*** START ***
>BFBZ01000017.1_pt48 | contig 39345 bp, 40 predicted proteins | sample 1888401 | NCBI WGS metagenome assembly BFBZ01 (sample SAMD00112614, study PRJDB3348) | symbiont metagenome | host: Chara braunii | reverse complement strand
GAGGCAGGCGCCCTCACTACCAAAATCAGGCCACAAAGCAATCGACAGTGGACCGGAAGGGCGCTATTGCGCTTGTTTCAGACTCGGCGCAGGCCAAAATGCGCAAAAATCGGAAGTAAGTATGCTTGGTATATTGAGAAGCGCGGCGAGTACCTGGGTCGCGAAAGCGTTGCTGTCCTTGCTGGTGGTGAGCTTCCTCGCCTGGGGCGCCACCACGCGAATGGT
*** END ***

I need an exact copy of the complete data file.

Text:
>BFBZ01000017.1_pt48 | contig 39345 bp, 40 predicted proteins | sample 1888401 | NCBI WGS metagenome assembly BFBZ01 (sample SAMD00112614, study PRJDB3348) | symbiont metagenome | host: Chara braunii | reverse complement strand
GAGGCAGGCGCCCTCACTACCAAAATCAGGCCACAAAGCAATCGACAGTGGACCGGAAGGGCGCTATTGCGCTTGTTTCAGACTCGGCGCAGGCCAAAATGCGCAAAAATCGGAAGTAAGTATGCTTGGTATATTGAGAAGCGCGGCGAGTACCTGGGTCGCGAAAGCGTTGCTGTCCTTGCTGGTGGTGAGCTTCCTCGCCTGGGGCGCCACCACGCGAATGGT